Monday, December 7, 2009
Australian ETS defeat disappoints climate change delegates
by Carmelo Amalfi
THE failure of the Rudd Government to introduce a new emissions trading scheme is a serious setback for global efforts to fight climate change, according to delegates at COP15.
Antigua’s UN ambassador John Ashe said Australia had put forward many useful ideas about how to curb greenhouse gas emissions.
“I don’t want to say nasty things about Australia,” he said. “But the ETS defeat is quite a setback for Australia.”
The ambassador, who chairs a working group on commitments to cut future emissions by industrialised parties under the Kyoto Protocol, was speaking after a pre-conference media briefing yesterday by Yvo de Boer, executive secretary of the UNFCCC, United Nations Framework Convention on Climate Change.
When asked in the briefing whether the defeat of Prime Minister Kevin Rudd’s proposed ETS undermined efforts to find a solution, de Boer avoided the question.
Asked again outside the briefing, de Boer replied, “no comment”.
Denmark Climate and Energy Minister Connie Hedegaard also expressed concern but was reluctant to comment on the implications of Rudd's ETS defeat.
"Domestically, there have been huge problems in Australia," she said. "But I also know from my deliberations with Penny Wong and the Prime Minister that the Australian leadership is very keen to come here and actually deliver.
"I don't want to comment on your Opposition."
Mr Rudd was returning from a meeting last week with President Barack Obama when he heard the news of the ETS defeat in the Senate, where the Government does not hold a majority.
Experts say the failure of Australia to introduce legislation will make developing nations less likely to agree to cut emissions and undermined Australia’s credibility at COP15.
Mr Rudd wants to cut carbon emission by five per cent to up to 25 per cent by 2020.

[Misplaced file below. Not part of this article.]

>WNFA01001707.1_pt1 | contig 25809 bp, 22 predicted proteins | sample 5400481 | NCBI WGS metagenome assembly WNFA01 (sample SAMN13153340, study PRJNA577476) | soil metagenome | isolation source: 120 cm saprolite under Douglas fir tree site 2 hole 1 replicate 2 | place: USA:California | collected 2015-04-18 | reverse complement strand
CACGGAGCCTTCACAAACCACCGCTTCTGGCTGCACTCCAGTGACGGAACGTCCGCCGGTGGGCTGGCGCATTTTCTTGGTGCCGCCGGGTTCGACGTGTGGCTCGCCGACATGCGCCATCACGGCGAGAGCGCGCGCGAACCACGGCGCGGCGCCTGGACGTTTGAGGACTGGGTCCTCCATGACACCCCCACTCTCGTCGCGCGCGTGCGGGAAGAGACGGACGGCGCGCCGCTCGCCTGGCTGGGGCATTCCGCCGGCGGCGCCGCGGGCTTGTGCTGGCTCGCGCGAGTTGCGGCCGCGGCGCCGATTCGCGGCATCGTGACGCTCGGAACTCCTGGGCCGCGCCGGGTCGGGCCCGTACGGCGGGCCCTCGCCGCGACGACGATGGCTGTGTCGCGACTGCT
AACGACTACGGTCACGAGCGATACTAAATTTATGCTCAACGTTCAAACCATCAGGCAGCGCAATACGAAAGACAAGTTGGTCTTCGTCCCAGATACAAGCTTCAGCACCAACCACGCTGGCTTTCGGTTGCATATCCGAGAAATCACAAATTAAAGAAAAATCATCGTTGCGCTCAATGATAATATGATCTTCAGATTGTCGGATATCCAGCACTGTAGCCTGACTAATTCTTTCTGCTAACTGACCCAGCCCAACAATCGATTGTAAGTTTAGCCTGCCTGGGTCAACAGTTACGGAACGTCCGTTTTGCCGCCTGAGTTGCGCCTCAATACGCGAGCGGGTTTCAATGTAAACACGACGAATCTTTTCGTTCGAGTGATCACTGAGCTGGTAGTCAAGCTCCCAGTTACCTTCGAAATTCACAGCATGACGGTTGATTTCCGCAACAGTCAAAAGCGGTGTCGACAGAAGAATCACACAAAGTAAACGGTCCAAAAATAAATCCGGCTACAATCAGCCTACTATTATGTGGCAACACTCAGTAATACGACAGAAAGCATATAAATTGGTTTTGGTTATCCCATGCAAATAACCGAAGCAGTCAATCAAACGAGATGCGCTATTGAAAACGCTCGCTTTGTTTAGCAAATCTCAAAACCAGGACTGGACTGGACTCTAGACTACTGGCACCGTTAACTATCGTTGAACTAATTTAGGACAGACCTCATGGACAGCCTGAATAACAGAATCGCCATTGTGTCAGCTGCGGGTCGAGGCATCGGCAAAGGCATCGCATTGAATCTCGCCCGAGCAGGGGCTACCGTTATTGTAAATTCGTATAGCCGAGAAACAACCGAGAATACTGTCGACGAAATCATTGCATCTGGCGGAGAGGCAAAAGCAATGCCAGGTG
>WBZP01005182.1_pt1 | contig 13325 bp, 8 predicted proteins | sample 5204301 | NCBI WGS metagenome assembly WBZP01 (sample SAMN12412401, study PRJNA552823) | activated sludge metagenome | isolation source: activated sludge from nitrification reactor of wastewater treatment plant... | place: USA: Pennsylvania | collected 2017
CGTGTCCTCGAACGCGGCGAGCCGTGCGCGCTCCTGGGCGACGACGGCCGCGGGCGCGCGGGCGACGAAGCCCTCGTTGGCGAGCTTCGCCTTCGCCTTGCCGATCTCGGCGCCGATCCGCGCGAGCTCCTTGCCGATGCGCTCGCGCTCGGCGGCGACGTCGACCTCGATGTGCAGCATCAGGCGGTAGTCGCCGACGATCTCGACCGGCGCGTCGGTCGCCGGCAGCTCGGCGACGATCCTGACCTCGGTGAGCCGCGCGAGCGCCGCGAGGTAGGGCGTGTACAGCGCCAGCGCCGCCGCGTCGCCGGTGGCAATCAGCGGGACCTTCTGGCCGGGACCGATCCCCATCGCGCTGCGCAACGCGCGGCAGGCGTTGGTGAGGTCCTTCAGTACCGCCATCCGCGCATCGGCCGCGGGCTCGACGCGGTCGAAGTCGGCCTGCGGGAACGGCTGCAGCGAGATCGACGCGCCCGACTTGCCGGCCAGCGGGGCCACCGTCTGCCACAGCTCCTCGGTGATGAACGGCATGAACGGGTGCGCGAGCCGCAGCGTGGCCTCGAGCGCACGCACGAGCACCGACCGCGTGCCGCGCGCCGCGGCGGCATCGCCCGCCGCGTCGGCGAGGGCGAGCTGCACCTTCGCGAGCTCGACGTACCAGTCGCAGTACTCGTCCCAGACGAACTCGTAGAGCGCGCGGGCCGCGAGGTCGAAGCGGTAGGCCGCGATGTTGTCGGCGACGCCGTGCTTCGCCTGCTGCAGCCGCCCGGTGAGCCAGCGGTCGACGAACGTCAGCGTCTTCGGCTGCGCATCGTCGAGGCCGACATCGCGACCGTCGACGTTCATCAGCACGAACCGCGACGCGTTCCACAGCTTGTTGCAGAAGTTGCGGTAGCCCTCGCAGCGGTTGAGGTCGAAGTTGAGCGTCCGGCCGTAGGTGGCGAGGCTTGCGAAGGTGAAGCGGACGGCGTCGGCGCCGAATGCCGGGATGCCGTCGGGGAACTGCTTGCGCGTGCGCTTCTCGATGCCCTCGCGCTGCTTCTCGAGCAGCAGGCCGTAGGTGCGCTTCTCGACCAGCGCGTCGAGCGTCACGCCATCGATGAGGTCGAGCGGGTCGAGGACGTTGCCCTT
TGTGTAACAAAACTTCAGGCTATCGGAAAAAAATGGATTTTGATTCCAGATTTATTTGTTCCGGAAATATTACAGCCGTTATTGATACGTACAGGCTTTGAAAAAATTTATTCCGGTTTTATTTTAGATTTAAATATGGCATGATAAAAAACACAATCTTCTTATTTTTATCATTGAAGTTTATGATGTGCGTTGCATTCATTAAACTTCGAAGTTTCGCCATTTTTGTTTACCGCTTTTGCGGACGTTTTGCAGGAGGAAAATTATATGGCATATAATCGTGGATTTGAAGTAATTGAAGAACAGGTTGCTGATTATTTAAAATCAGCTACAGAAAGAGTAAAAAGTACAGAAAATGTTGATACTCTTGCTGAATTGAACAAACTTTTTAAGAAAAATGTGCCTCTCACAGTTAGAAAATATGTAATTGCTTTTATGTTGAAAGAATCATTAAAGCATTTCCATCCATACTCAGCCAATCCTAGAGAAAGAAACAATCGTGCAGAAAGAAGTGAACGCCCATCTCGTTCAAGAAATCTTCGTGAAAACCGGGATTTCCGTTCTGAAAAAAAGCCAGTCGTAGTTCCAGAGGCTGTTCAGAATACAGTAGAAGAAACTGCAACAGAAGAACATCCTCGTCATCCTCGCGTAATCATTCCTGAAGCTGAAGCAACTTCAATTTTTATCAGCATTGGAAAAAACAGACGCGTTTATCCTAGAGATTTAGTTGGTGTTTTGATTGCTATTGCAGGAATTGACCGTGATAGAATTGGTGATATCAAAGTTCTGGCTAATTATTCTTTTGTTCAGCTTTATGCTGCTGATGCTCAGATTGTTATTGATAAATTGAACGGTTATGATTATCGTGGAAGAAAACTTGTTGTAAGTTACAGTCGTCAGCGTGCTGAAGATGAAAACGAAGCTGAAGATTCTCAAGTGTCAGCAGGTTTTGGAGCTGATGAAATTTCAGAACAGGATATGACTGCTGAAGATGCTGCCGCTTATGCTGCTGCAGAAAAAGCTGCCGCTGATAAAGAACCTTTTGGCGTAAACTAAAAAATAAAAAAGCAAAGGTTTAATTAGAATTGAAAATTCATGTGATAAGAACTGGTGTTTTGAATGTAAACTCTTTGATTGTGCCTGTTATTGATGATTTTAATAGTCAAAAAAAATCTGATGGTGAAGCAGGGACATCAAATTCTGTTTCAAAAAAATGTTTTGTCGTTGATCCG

During the briefing, de Boer described the Copenhagen conference as a turning point on the road to a safe climate future.
De Boer said with cuts of up to 40 per cent by 2020 and 85 per cent by mid-century, the private sector would be mad to invest heavily in the energy sector.
“If we can use limited public funds to help the private sector go that extra ‘green mile’, we will have an excellent blending of financial resources over the long term,” he said.
De Boer said by the end of the Copenhagen conference he wanted to see a list of rich country targets which were ambitious; clarity on what developments countries are undertaking to limit emissions; and a list of financial pledges.
“This will make it possible for the much broader developing communities to both change the direction of their economic growth and adapt to the inevitable impacts of climate change,” he said. “That’s what I am asking Father Christmas for.”
He said the money pledged at COP15 must be, “real, significant and immediate”, starting with $10 billion in 2010, 2011 and 2012. By 2020 and 2030, this would have to increase to hundreds of billions of dollars to deal with mitigation and adaptation.
“I think the majority of countries present at these negotiations have made it very clear they want to see a continuation of the Kyoto Protocol,” he said.
He added the process of getting there had to be based on solid science.
“And if the quality and integrity of the science is being called into question, then that needs to be examined,” he said.